the true excitement of a large squirrel predicting the weather

The ceremony took place in the gazebo, not on a separate stage like in the movie. A polka band filed up, including a guy in lederhosen with bare knees. A guy in a groundhog costume followed with a police escort. The band played (poorly) the Pennsylvania Polka, the song that was playing in the movie, then the band leader and the mayor sang a duet of Take Me Out of the Tree Stump.

Richard Henzel, one of the actors who did the D.J. voices heard on the radio every morning in the movie, greeted everybody and read his lines (and the lines of the other D.J.):

First D.J.: Okay, campers, rise and shine, and don’t forget your booties ’cause it’s cooooold out there today.
Second D.J.: It’s coooold out there every day. What is this, Miami Beach?
First D.J.: Not hardly. And you know, you can expect hazardous travel later today with that, you know, that, uh, that blizzard thing.
Second D.J.: [mockingly] That blizzard – thing. That blizzard – thing. Oh, well, here’s the report! The National Weather Service is calling for a “big blizzard thing!”
First D.J.: Yessss, they are. But you know, there’s another reason why today is especially exciting.
Second D.J.: Especially cold!
First D.J.: Especially cold, okay, but the big question on everybody’s lips …
Second D.J.: On their chapped lips …
First D.J.: On their chapped lips, right: Do ya think Phil is gonna come out and see his shadow?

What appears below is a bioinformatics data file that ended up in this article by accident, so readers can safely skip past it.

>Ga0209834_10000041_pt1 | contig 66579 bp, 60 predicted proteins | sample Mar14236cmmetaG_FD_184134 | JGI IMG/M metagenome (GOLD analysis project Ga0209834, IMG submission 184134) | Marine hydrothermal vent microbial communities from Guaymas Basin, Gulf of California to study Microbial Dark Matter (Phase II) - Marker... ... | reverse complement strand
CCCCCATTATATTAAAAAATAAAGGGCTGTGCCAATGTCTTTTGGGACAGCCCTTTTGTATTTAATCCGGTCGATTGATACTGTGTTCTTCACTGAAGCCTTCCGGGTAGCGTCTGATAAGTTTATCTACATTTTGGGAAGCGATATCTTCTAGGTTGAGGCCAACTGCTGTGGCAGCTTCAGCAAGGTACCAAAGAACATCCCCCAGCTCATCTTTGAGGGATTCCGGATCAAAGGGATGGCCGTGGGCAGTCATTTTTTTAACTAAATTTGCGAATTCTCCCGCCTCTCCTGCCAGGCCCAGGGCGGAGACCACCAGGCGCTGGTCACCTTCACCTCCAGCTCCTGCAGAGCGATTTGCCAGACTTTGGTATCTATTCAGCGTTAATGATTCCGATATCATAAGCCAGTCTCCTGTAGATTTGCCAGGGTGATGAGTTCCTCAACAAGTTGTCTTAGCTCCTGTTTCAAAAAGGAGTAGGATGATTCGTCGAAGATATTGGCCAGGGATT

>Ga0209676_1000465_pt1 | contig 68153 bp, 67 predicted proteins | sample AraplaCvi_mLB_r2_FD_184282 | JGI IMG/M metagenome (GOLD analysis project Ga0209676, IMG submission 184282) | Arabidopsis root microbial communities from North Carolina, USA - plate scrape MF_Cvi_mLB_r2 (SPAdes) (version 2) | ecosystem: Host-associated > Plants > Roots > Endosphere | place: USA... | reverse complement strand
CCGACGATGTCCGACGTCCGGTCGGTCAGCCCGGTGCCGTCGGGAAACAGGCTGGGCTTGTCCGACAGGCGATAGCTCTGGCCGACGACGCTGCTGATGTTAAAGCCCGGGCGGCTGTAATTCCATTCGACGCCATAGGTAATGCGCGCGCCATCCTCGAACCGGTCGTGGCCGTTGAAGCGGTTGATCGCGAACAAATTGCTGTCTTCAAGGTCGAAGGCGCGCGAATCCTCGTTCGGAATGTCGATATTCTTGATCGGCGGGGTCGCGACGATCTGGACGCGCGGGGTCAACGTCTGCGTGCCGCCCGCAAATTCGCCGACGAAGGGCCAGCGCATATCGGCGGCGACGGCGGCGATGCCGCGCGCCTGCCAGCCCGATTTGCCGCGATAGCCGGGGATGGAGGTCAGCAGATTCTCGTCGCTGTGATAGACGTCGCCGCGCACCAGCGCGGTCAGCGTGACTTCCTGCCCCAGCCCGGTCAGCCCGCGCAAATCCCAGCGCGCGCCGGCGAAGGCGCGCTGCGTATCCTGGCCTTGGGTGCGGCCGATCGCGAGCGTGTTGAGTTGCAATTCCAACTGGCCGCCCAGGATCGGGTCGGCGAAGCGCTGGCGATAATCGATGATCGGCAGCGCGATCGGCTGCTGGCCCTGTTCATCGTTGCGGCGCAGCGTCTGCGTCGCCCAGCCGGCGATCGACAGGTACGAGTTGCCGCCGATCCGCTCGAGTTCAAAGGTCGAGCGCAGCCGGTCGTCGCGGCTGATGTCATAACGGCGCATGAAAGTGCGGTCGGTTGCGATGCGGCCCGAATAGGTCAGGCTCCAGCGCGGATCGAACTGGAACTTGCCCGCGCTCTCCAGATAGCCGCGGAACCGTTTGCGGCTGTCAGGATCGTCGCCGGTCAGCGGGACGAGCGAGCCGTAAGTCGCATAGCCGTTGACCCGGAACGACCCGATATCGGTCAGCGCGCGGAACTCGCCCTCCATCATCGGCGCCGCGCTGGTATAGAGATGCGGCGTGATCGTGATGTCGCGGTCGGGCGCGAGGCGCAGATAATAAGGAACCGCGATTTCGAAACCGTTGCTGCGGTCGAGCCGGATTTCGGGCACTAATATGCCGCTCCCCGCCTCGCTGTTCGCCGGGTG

Second D.J.: Punxsutawney Phil!
First D.J.: Thats right, woodchuck-chuckers – it’s
[in unison]

The mayor of Woodstock took the mike while the groundhog wrangler brought Willie out of his stump. He held the critter up to the mayor’s cheek. The mayor stepped back to confer with the other officials, then announced Willie’s verdict (using the same script as in the movie).

When we arrived in town an hour earlier, the moon was out and there wasn’t a cloud in sight. Just before the moment of truth, the sky clouded over. A few minutes later, the clouds were gone and the sky was clear again. But Willie called it as he saw it — no shadow and an early spring. The band played a few more numbers while the crowd filed out of the square, many of them to the Groundhog Days breakfast in the Old Court House.

The photo below is from the Northwest Herald, taken by a photographer on the gazebo. I can be seen on the left in a blue coat, a gray hood and with my camera in front of my face. Sally was just to my right and out of the photo. Here’s the article.

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